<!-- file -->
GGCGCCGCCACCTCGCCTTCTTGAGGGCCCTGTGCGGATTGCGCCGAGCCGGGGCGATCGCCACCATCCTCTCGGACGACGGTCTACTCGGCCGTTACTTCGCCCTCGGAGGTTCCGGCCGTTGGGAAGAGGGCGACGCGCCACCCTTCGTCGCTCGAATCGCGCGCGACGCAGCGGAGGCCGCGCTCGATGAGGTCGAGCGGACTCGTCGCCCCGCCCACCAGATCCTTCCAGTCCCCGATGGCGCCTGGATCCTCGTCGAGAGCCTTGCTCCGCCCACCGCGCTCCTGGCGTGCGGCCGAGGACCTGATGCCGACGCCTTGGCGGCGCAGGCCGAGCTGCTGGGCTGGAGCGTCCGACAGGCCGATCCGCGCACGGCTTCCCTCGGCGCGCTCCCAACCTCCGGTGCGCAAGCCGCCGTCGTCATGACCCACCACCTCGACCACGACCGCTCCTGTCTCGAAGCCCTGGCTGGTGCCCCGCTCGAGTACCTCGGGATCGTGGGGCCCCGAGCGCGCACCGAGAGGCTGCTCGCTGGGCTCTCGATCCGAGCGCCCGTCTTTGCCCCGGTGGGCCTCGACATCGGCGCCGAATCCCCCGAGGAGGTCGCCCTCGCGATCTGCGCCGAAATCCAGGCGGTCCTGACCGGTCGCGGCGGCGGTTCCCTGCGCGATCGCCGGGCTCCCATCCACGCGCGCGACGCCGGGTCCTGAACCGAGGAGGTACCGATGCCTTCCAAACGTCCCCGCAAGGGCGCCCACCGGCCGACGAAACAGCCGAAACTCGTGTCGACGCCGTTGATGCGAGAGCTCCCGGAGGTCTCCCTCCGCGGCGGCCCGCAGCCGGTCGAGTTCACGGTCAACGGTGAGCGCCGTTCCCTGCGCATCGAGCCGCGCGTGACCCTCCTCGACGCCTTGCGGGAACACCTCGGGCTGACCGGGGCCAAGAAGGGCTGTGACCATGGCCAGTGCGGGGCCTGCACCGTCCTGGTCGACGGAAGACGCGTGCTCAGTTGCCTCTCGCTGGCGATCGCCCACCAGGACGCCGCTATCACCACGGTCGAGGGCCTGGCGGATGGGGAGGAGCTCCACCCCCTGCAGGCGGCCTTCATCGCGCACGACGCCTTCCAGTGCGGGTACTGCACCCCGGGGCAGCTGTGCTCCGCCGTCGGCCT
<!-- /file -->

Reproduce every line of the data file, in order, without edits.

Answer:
GGCGCCGCCACCTCGCCTTCTTGAGGGCCCTGTGCGGATTGCGCCGAGCCGGGGCGATCGCCACCATCCTCTCGGACGACGGTCTACTCGGCCGTTACTTCGCCCTCGGAGGTTCCGGCCGTTGGGAAGAGGGCGACGCGCCACCCTTCGTCGCTCGAATCGCGCGCGACGCAGCGGAGGCCGCGCTCGATGAGGTCGAGCGGACTCGTCGCCCCGCCCACCAGATCCTTCCAGTCCCCGATGGCGCCTGGATCCTCGTCGAGAGCCTTGCTCCGCCCACCGCGCTCCTGGCGTGCGGCCGAGGACCTGATGCCGACGCCTTGGCGGCGCAGGCCGAGCTGCTGGGCTGGAGCGTCCGACAGGCCGATCCGCGCACGGCTTCCCTCGGCGCGCTCCCAACCTCCGGTGCGCAAGCCGCCGTCGTCATGACCCACCACCTCGACCACGACCGCTCCTGTCTCGAAGCCCTGGCTGGTGCCCCGCTCGAGTACCTCGGGATCGTGGGGCCCCGAGCGCGCACCGAGAGGCTGCTCGCTGGGCTCTCGATCCGAGCGCCCGTCTTTGCCCCGGTGGGCCTCGACATCGGCGCCGAATCCCCCGAGGAGGTCGCCCTCGCGATCTGCGCCGAAATCCAGGCGGTCCTGACCGGTCGCGGCGGCGGTTCCCTGCGCGATCGCCGGGCTCCCATCCACGCGCGCGACGCCGGGTCCTGAACCGAGGAGGTACCGATGCCTTCCAAACGTCCCCGCAAGGGCGCCCACCGGCCGACGAAACAGCCGAAACTCGTGTCGACGCCGTTGATGCGAGAGCTCCCGGAGGTCTCCCTCCGCGGCGGCCCGCAGCCGGTCGAGTTCACGGTCAACGGTGAGCGCCGTTCCCTGCGCATCGAGCCGCGCGTGACCCTCCTCGACGCCTTGCGGGAACACCTCGGGCTGACCGGGGCCAAGAAGGGCTGTGACCATGGCCAGTGCGGGGCCTGCACCGTCCTGGTCGACGGAAGACGCGTGCTCAGTTGCCTCTCGCTGGCGATCGCCCACCAGGACGCCGCTATCACCACGGTCGAGGGCCTGGCGGATGGGGAGGAGCTCCACCCCCTGCAGGCGGCCTTCATCGCGCACGACGCCTTCCAGTGCGGGTACTGCACCCCGGGGCAGCTGTGCTCCGCCGTCGGCCT